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You NEED Another Vacay. Really. Comments

  • By Dawn Denberg Margolis
  • January 31, 2013

sitting on beach using ipad

Don’t fall into the typical New Year’s trap and resolve to eat healthier and exercise more regularly (been there, haven’t done that, right?).  Instead, get something far more valuable out of 2013:


Commit to planning at least two great vacations this year.

Live longer. Turns out taking two vacations a year can actually prolong your life. According to the Framingham Heart Study, women who take vacations once every six years, or less often, were almost eight times more likely to suffer heart attacks or die of cardiac causes during the 20-year study, compared to those who vacationed at least twice a year—even after risks like diabetes and smoking were taken into account.

Likewise, a study of 1,500 women published in the Wisconsin Medical Journal found that those who take vacations once every two years were more likely to become tense, depressed or tired than those who get away twice a year or more.  

Added marital bonus: The less you vacation, the lower your marital satisfaction is likely to be. We can’t imagine why.

Easy does it. Ironically, it seems that we Americans have forgotten how to take it easy.  This year workers will leave an average of 9.2 vacation days unused. Worse yet, this number is up from 6.2 days wasted in 2011. No doubt, job security is one reason people are afraid to take what’s coming to them.  Yet as we all know—and plenty of research supports—when you’re overworked, productivity declines.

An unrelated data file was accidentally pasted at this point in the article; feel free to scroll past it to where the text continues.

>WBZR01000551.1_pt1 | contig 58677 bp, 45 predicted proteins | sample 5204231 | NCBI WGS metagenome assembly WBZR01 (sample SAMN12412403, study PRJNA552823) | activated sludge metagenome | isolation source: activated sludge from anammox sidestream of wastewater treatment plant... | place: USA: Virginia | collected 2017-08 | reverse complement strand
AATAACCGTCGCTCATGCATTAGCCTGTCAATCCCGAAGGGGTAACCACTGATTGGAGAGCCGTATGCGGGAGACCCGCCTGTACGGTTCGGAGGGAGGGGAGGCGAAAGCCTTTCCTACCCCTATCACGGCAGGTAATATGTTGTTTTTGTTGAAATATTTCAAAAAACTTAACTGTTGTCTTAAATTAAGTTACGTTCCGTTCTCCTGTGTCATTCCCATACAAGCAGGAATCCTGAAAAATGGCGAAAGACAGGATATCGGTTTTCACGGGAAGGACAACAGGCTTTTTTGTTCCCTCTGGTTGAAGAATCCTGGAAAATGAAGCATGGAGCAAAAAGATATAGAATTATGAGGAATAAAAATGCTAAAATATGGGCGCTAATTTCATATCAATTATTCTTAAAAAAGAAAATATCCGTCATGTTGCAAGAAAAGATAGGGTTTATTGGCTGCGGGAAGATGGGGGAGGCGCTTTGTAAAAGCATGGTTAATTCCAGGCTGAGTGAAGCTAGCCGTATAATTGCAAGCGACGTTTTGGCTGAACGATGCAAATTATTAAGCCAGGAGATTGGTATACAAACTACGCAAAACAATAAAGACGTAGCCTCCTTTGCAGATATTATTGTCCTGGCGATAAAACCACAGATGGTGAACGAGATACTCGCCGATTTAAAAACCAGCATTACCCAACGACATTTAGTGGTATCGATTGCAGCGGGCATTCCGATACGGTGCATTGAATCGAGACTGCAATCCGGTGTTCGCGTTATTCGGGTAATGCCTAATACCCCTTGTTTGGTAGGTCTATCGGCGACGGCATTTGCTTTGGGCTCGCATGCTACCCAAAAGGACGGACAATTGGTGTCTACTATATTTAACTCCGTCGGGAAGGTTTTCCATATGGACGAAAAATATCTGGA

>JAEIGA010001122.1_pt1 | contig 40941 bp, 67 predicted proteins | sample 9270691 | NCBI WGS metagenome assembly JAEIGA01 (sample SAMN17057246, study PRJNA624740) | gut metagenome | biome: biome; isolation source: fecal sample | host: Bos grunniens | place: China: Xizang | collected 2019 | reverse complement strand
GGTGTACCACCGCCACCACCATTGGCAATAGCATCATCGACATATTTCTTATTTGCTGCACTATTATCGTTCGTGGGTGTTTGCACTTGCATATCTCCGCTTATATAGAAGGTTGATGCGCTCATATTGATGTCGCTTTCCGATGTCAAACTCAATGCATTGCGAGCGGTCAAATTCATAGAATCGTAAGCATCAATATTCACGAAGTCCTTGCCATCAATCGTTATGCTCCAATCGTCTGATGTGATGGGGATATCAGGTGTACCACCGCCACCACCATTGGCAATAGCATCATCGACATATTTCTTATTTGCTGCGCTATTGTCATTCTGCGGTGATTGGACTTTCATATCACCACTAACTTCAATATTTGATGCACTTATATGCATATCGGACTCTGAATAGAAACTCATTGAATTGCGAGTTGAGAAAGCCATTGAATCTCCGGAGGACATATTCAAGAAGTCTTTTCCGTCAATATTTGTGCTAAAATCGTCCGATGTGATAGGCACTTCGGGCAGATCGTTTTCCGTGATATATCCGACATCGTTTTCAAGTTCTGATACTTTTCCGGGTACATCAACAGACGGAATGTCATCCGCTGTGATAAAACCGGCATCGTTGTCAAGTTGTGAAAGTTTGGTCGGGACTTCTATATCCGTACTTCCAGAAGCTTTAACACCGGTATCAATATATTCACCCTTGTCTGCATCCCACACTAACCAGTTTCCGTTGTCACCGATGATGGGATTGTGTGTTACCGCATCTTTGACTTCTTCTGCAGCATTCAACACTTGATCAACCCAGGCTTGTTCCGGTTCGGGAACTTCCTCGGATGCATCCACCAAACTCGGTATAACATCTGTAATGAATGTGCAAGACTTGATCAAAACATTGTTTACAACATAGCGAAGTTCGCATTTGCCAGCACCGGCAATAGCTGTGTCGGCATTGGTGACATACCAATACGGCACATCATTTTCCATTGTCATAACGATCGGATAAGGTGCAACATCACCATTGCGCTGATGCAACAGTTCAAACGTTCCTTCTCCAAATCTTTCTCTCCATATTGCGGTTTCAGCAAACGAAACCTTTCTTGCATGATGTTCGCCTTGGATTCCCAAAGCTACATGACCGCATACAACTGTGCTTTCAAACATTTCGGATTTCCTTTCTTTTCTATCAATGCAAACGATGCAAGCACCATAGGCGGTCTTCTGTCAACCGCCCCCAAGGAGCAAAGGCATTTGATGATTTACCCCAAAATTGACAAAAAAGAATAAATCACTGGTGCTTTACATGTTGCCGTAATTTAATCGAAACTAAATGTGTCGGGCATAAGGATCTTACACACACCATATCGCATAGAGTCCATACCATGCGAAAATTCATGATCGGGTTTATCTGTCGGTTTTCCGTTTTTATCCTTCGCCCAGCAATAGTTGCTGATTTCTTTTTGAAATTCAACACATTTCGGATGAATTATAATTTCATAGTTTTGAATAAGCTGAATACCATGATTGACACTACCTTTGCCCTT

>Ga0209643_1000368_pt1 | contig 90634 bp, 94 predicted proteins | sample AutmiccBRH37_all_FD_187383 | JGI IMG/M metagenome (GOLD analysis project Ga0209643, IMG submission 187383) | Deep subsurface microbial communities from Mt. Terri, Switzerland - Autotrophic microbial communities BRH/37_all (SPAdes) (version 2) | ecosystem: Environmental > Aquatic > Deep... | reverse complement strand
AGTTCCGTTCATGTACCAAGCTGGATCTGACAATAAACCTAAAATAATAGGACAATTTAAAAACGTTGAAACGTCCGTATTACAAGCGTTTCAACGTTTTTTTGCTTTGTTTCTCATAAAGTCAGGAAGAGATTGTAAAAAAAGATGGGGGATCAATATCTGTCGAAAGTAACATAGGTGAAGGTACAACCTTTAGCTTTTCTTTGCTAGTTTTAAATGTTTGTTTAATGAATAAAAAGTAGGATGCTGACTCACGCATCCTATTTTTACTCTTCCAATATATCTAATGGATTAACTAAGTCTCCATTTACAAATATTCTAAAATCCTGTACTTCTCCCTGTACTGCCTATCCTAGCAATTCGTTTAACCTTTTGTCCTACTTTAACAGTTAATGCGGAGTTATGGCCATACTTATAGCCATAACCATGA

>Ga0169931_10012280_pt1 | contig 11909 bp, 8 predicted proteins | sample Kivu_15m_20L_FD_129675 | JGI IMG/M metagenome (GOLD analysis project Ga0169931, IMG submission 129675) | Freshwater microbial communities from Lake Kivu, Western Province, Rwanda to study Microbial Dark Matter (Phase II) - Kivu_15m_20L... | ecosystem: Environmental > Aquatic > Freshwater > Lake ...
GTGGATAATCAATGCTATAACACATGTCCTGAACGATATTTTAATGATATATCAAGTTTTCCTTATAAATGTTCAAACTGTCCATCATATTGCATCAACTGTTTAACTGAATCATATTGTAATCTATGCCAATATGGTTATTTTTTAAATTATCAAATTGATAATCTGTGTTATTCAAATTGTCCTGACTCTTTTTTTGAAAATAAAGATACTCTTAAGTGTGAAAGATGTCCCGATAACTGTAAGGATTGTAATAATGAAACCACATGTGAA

Automobile pioneer Henry Ford recognized this decades ago, which is why back in 1926 his company became one of the first in America to reduce the workweek from six to five days. He predicted that giving his employees more leisure time would increase factory efficiency and decrease employee burnout—and he was right.

Fresh take. Health benefits aside, a vacation—or two—is a great way to bust out of old routines. There are programs where you can learn how to do everything from make wine, mediate, excavate a archaeological site or even indulge your inner rock star. “The majority of our customers are beginners who want to learn a new skill they can take home with them,” says Tamar Lowell, CEO of Access Trips (http://www.accesstrips.com/sports), a San Francisco based travel company that offers lessons in a variety of disciplines including, surfing, biking, and cooking.

Their most popular trip is currently a culinary tour of Morocco, a mouth-watering nine-day cooking tour that includes stops in Casablanca and Marrakech, as well less renowned but fascinating destinations, including a small  fishing town and a tiny Berber village in the High Atlas mountains.

Here’s to being healthy, wealthy, and well-traveled.





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